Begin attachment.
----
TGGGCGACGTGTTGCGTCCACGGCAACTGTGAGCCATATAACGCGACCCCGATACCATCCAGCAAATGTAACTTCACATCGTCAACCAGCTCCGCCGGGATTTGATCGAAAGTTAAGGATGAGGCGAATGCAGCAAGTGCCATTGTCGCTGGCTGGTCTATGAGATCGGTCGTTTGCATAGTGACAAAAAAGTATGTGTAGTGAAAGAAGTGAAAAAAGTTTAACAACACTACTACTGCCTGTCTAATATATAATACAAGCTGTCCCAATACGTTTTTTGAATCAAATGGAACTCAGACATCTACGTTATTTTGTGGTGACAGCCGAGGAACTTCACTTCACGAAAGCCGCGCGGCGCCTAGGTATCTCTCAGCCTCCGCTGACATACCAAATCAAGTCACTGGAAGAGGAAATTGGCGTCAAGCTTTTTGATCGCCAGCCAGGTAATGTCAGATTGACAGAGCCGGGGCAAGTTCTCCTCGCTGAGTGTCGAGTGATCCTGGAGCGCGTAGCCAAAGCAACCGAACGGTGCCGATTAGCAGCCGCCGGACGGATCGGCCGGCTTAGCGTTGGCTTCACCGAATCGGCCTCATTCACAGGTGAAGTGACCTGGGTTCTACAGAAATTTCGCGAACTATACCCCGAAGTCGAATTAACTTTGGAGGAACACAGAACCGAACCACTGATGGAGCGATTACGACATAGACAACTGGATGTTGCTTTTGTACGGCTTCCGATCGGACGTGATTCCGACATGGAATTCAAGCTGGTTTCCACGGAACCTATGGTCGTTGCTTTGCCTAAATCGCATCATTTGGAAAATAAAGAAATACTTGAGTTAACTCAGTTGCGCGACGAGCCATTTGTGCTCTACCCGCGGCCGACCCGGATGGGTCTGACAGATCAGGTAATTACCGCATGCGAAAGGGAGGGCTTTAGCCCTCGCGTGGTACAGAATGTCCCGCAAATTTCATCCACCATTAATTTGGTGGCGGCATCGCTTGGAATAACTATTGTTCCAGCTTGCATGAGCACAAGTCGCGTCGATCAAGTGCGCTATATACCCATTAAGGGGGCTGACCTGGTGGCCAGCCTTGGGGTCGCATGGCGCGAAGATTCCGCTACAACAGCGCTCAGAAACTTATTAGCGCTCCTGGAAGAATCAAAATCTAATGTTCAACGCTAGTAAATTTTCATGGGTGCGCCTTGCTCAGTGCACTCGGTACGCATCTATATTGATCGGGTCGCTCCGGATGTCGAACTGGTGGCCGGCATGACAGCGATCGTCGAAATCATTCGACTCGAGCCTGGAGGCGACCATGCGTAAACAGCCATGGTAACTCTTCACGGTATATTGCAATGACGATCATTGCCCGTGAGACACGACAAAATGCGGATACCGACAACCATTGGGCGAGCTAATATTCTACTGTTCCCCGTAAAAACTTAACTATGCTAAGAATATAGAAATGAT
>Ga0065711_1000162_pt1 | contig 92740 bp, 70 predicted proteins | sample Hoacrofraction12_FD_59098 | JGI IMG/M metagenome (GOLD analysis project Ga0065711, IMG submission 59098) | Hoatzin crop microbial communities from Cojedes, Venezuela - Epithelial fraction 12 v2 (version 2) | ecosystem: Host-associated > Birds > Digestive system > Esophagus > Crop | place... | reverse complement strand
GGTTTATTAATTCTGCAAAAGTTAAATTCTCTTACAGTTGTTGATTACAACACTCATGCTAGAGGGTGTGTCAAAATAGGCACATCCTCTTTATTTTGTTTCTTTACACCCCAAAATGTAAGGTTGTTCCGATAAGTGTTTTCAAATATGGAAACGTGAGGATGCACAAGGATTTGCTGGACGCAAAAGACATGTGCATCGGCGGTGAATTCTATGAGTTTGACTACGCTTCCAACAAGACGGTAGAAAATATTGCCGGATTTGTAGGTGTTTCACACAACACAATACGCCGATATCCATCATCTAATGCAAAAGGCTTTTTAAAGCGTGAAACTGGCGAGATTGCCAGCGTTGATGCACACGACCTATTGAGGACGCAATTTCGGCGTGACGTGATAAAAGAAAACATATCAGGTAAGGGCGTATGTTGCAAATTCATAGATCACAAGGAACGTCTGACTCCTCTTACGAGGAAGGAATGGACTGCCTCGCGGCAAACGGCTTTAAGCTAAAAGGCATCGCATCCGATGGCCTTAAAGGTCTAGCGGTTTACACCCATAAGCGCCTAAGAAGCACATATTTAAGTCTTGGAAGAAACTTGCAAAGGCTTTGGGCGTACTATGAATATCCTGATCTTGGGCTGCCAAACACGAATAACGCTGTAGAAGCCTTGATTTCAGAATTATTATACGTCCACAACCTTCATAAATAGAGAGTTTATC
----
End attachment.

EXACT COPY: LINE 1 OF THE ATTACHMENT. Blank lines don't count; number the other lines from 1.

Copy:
TGGGCGACGTGTTGCGTCCACGGCAACTGTGAGCCATATAACGCGACCCCGATACCATCCAGCAAATGTAACTTCACATCGTCAACCAGCTCCGCCGGGATTTGATCGAAAGTTAAGGATGAGGCGAATGCAGCAAGTGCCATTGTCGCTGGCTGGTCTATGAGATCGGTCGTTTGCATAGTGACAAAAAAGTATGTGTAGTGAAAGAAGTGAAAAAAGTTTAACAACACTACTACTGCCTGTCTAATATATAATACAAGCTGTCCCAATACGTTTTTTGAATCAAATGGAACTCAGACATCTACGTTATTTTGTGGTGACAGCCGAGGAACTTCACTTCACGAAAGCCGCGCGGCGCCTAGGTATCTCTCAGCCTCCGCTGACATACCAAATCAAGTCACTGGAAGAGGAAATTGGCGTCAAGCTTTTTGATCGCCAGCCAGGTAATGTCAGATTGACAGAGCCGGGGCAAGTTCTCCTCGCTGAGTGTCGAGTGATCCTGGAGCGCGTAGCCAAAGCAACCGAACGGTGCCGATTAGCAGCCGCCGGACGGATCGGCCGGCTTAGCGTTGGCTTCACCGAATCGGCCTCATTCACAGGTGAAGTGACCTGGGTTCTACAGAAATTTCGCGAACTATACCCCGAAGTCGAATTAACTTTGGAGGAACACAGAACCGAACCACTGATGGAGCGATTACGACATAGACAACTGGATGTTGCTTTTGTACGGCTTCCGATCGGACGTGATTCCGACATGGAATTCAAGCTGGTTTCCACGGAACCTATGGTCGTTGCTTTGCCTAAATCGCATCATTTGGAAAATAAAGAAATACTTGAGTTAACTCAGTTGCGCGACGAGCCATTTGTGCTCTACCCGCGGCCGACCCGGATGGGTCTGACAGATCAGGTAATTACCGCATGCGAAAGGGAGGGCTTTAGCCCTCGCGTGGTACAGAATGTCCCGCAAATTTCATCCACCATTAATTTGGTGGCGGCATCGCTTGGAATAACTATTGTTCCAGCTTGCATGAGCACAAGTCGCGTCGATCAAGTGCGCTATATACCCATTAAGGGGGCTGACCTGGTGGCCAGCCTTGGGGTCGCATGGCGCGAAGATTCCGCTACAACAGCGCTCAGAAACTTATTAGCGCTCCTGGAAGAATCAAAATCTAATGTTCAACGCTAGTAAATTTTCATGGGTGCGCCTTGCTCAGTGCACTCGGTACGCATCTATATTGATCGGGTCGCTCCGGATGTCGAACTGGTGGCCGGCATGACAGCGATCGTCGAAATCATTCGACTCGAGCCTGGAGGCGACCATGCGTAAACAGCCATGGTAACTCTTCACGGTATATTGCAATGACGATCATTGCCCGTGAGACACGACAAAATGCGGATACCGACAACCATTGGGCGAGCTAATATTCTACTGTTCCCCGTAAAAACTTAACTATGCTAAGAATATAGAAATGAT